Observability is your Best Friend
With the rapid pace at which technology is being built in 2021 it is key to ensure you have overall observability across your system or services.
How do you get observability implemented across your services and what are the considerations?
When we set out on the journey to assess the testing needs for an application or service and ensuring it meets the needs of Production one of the key areas is to ensure it meets different Workload Models or Application Usage Model (AUM) or Application Simulation Model (ASM).
We derive these from different sources. At times it is the business giving you a maximum number that has been captured on a random day and termed as a Peak Load. Other times they are captured during some peak days such seasonal rush or business specific peak times. However what we at most get wrong or lack with are having key observability points in your system to ensure you are able to capture key metrics when the need arises and also ensuring the method of capture and calculation is helping in understanding user behaviour.
Observability consists primarily of –
- Logging of key steps in your system along with different request metrics
- Monitoring of your system performance and behaviour
- Traceability of your requests using common identifiers
- Visualisation to help observe the above and make meaningful decisions
Ensuring you are logging and/or capturing key metrics and key observation points in your application or service (system) is critical to receiving excellent feedback for an existing system or ensuring these are built in for a new system. The need here is to follow some set of standard logging libraries for each stack and use a fast log aggregation and indexing tool to help with visualising what is required for your assessment. On other occasions especially for a more technical assessment it is key to have infrastructure metrics captured in production to assist in establishing capacity requirements or certain bottlenecks in production. This is where a good Application Performance Management (APM) tools are handy. An investment into a good APM tool helps go a long way in understanding performance needs and establishing what areas to focus on and help make critical business decisions. APM tools also help in understanding user behaviours impacting performance which is not always captured as part of simple logging capture.
Where do you begin?
You need to start by ensuring two capabilities are built into your systems.
- Effective logging
- Process-level metric collection
Ensure your system is writing logs in the format that a log aggregation and indexing tool can scavenge through easily. Eliminate unnecessarily logs that help in determining every method enter and exit or just dumping a lot of logs (could end up being a performance issue). Capture key business metrics in name/value pairs to easily capture as fields and index them for later use.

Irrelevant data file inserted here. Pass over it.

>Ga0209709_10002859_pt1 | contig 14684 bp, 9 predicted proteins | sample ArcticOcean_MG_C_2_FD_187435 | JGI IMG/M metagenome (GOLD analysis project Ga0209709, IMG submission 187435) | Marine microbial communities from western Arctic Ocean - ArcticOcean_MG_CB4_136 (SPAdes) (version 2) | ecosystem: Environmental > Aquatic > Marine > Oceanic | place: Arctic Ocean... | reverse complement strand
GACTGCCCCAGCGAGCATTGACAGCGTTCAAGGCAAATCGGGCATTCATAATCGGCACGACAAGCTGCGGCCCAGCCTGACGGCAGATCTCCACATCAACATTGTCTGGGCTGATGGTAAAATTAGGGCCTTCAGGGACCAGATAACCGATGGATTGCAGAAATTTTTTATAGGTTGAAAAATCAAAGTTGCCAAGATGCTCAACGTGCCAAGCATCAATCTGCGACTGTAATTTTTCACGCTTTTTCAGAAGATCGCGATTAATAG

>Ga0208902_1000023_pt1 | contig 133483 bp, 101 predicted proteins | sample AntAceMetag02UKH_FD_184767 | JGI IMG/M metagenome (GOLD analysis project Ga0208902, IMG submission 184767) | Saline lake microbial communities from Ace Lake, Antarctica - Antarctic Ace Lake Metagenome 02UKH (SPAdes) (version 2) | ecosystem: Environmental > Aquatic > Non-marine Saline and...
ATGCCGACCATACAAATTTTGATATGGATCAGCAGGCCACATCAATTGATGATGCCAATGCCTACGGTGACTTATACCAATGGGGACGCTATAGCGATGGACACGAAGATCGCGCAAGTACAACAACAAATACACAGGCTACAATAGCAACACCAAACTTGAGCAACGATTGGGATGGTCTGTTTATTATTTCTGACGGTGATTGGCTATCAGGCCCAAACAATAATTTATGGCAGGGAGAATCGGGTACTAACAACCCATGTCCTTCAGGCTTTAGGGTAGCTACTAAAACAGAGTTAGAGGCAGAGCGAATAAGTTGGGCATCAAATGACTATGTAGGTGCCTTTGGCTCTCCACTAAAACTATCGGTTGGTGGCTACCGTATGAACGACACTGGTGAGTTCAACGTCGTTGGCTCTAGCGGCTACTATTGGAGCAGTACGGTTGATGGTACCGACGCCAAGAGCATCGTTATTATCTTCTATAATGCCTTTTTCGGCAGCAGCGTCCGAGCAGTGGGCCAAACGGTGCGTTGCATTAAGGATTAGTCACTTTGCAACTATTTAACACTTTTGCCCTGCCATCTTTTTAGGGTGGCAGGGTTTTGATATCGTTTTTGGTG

This will help you quickly look at the business and specifically workload side of things.
- What kind of requests are taking most to respond?
- What kind of product or service are users requesting at what time of the day?
- How does a daily workload resemble in front of a peak seasonal period?
- Does your service behave differently at different periods of the day/week/month?
All these are good questions a log aggregator and indexer tool can help with. Some examples are: Splunk or ELK stack, etc.
Then let us focus on the technical side of things. How do you get technical observability across your stack that helps to have a wholesome view. In the good old days we all had metric capture tools to help capture different metrics of a system and write into a graph somewhere and have someone make some sense out of it.
In today’s world we have APM tools (just love ’em) as long as you configure and fine tune it to meet your needs.
APM tools can help capture key performance metrics and key user behaviour metrics that will make sense out of it. This will help you make better decisions. Ensuring you define what your key transactions are and add the right thresholds to monitor any deviation, this capability can help avoiding a lot of issues in production.
In the world of APIs and Microservices – the common identifiers are correlation ids. However you can have more business specific identifiers such as account numbers, user ids, etc to help identify a transaction end-to-end or user behaviour across a group of services.
This help in timely investigations and also helps in tracing out issues.
Making sense of heaps of data from different sources that results in some meaningful decisions is an art. In my experience it is usually analysing different events that can help drive what is required and help build visualisation requirements that feeds into logging and monitoring requirements.
Usually most log aggregator tools provide visualisation capabilities however there are multiple third-party visualisation tools out there to help in making more sense out of data than ever.